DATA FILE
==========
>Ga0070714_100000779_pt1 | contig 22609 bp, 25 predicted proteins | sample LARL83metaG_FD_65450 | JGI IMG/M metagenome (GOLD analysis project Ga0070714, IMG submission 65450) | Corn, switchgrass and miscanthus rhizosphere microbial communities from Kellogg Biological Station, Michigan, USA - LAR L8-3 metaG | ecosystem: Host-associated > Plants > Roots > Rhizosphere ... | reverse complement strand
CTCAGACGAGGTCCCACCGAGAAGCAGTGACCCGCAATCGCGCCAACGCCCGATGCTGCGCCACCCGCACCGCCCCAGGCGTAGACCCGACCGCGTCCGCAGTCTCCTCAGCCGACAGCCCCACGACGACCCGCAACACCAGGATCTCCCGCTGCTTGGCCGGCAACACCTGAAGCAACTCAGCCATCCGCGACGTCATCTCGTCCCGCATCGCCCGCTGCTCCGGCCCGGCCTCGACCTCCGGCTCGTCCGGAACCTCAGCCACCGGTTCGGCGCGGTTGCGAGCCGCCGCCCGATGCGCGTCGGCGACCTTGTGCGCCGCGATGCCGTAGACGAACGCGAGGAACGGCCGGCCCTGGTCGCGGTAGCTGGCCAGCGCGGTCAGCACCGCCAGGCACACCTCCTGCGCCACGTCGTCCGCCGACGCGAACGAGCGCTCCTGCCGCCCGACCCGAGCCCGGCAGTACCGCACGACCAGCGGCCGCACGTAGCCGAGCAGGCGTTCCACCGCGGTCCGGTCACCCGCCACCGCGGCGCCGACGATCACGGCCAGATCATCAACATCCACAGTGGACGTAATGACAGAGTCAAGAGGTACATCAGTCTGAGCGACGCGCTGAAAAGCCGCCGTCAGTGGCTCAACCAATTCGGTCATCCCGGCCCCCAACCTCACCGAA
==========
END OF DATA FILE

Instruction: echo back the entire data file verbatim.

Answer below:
>Ga0070714_100000779_pt1 | contig 22609 bp, 25 predicted proteins | sample LARL83metaG_FD_65450 | JGI IMG/M metagenome (GOLD analysis project Ga0070714, IMG submission 65450) | Corn, switchgrass and miscanthus rhizosphere microbial communities from Kellogg Biological Station, Michigan, USA - LAR L8-3 metaG | ecosystem: Host-associated > Plants > Roots > Rhizosphere ... | reverse complement strand
CTCAGACGAGGTCCCACCGAGAAGCAGTGACCCGCAATCGCGCCAACGCCCGATGCTGCGCCACCCGCACCGCCCCAGGCGTAGACCCGACCGCGTCCGCAGTCTCCTCAGCCGACAGCCCCACGACGACCCGCAACACCAGGATCTCCCGCTGCTTGGCCGGCAACACCTGAAGCAACTCAGCCATCCGCGACGTCATCTCGTCCCGCATCGCCCGCTGCTCCGGCCCGGCCTCGACCTCCGGCTCGTCCGGAACCTCAGCCACCGGTTCGGCGCGGTTGCGAGCCGCCGCCCGATGCGCGTCGGCGACCTTGTGCGCCGCGATGCCGTAGACGAACGCGAGGAACGGCCGGCCCTGGTCGCGGTAGCTGGCCAGCGCGGTCAGCACCGCCAGGCACACCTCCTGCGCCACGTCGTCCGCCGACGCGAACGAGCGCTCCTGCCGCCCGACCCGAGCCCGGCAGTACCGCACGACCAGCGGCCGCACGTAGCCGAGCAGGCGTTCCACCGCGGTCCGGTCACCCGCCACCGCGGCGCCGACGATCACGGCCAGATCATCAACATCCACAGTGGACGTAATGACAGAGTCAAGAGGTACATCAGTCTGAGCGACGCGCTGAAAAGCCGCCGTCAGTGGCTCAACCAATTCGGTCATCCCGGCCCCCAACCTCACCGAA